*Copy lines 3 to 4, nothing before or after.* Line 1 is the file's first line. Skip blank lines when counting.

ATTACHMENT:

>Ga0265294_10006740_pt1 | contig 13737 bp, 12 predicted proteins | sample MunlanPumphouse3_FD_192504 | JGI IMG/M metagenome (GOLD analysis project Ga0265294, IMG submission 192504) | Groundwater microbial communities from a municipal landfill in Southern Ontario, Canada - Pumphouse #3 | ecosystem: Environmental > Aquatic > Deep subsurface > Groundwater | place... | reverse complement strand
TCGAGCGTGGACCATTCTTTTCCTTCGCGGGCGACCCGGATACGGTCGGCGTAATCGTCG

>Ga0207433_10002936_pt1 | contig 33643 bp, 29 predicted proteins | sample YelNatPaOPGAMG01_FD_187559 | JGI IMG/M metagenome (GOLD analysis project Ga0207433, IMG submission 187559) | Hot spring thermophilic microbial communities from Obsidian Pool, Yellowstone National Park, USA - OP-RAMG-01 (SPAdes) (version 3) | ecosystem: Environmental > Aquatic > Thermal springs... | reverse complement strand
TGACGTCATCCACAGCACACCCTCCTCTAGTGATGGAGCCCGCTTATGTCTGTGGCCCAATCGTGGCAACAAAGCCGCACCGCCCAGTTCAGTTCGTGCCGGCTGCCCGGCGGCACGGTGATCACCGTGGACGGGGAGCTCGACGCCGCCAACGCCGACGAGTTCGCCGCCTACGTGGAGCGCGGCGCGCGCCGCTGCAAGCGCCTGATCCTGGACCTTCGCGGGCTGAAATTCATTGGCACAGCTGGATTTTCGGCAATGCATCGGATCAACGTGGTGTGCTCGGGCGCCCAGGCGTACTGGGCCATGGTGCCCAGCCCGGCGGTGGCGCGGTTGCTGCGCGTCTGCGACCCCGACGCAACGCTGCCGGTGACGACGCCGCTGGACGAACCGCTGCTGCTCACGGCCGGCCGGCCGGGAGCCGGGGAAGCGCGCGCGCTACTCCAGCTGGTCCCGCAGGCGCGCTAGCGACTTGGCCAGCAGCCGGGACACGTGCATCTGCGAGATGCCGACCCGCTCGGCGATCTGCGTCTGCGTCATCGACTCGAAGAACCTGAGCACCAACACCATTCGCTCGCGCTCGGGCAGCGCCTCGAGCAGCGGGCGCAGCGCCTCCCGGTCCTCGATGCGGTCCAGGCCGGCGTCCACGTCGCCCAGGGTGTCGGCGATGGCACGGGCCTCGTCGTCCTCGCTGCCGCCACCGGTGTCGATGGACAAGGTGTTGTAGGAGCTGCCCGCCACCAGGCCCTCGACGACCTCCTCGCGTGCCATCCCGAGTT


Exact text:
>Ga0207433_10002936_pt1 | contig 33643 bp, 29 predicted proteins | sample YelNatPaOPGAMG01_FD_187559 | JGI IMG/M metagenome (GOLD analysis project Ga0207433, IMG submission 187559) | Hot spring thermophilic microbial communities from Obsidian Pool, Yellowstone National Park, USA - OP-RAMG-01 (SPAdes) (version 3) | ecosystem: Environmental > Aquatic > Thermal springs... | reverse complement strand
TGACGTCATCCACAGCACACCCTCCTCTAGTGATGGAGCCCGCTTATGTCTGTGGCCCAATCGTGGCAACAAAGCCGCACCGCCCAGTTCAGTTCGTGCCGGCTGCCCGGCGGCACGGTGATCACCGTGGACGGGGAGCTCGACGCCGCCAACGCCGACGAGTTCGCCGCCTACGTGGAGCGCGGCGCGCGCCGCTGCAAGCGCCTGATCCTGGACCTTCGCGGGCTGAAATTCATTGGCACAGCTGGATTTTCGGCAATGCATCGGATCAACGTGGTGTGCTCGGGCGCCCAGGCGTACTGGGCCATGGTGCCCAGCCCGGCGGTGGCGCGGTTGCTGCGCGTCTGCGACCCCGACGCAACGCTGCCGGTGACGACGCCGCTGGACGAACCGCTGCTGCTCACGGCCGGCCGGCCGGGAGCCGGGGAAGCGCGCGCGCTACTCCAGCTGGTCCCGCAGGCGCGCTAGCGACTTGGCCAGCAGCCGGGACACGTGCATCTGCGAGATGCCGACCCGCTCGGCGATCTGCGTCTGCGTCATCGACTCGAAGAACCTGAGCACCAACACCATTCGCTCGCGCTCGGGCAGCGCCTCGAGCAGCGGGCGCAGCGCCTCCCGGTCCTCGATGCGGTCCAGGCCGGCGTCCACGTCGCCCAGGGTGTCGGCGATGGCACGGGCCTCGTCGTCCTCGCTGCCGCCACCGGTGTCGATGGACAAGGTGTTGTAGGAGCTGCCCGCCACCAGGCCCTCGACGACCTCCTCGCGTGCCATCCCGAGTT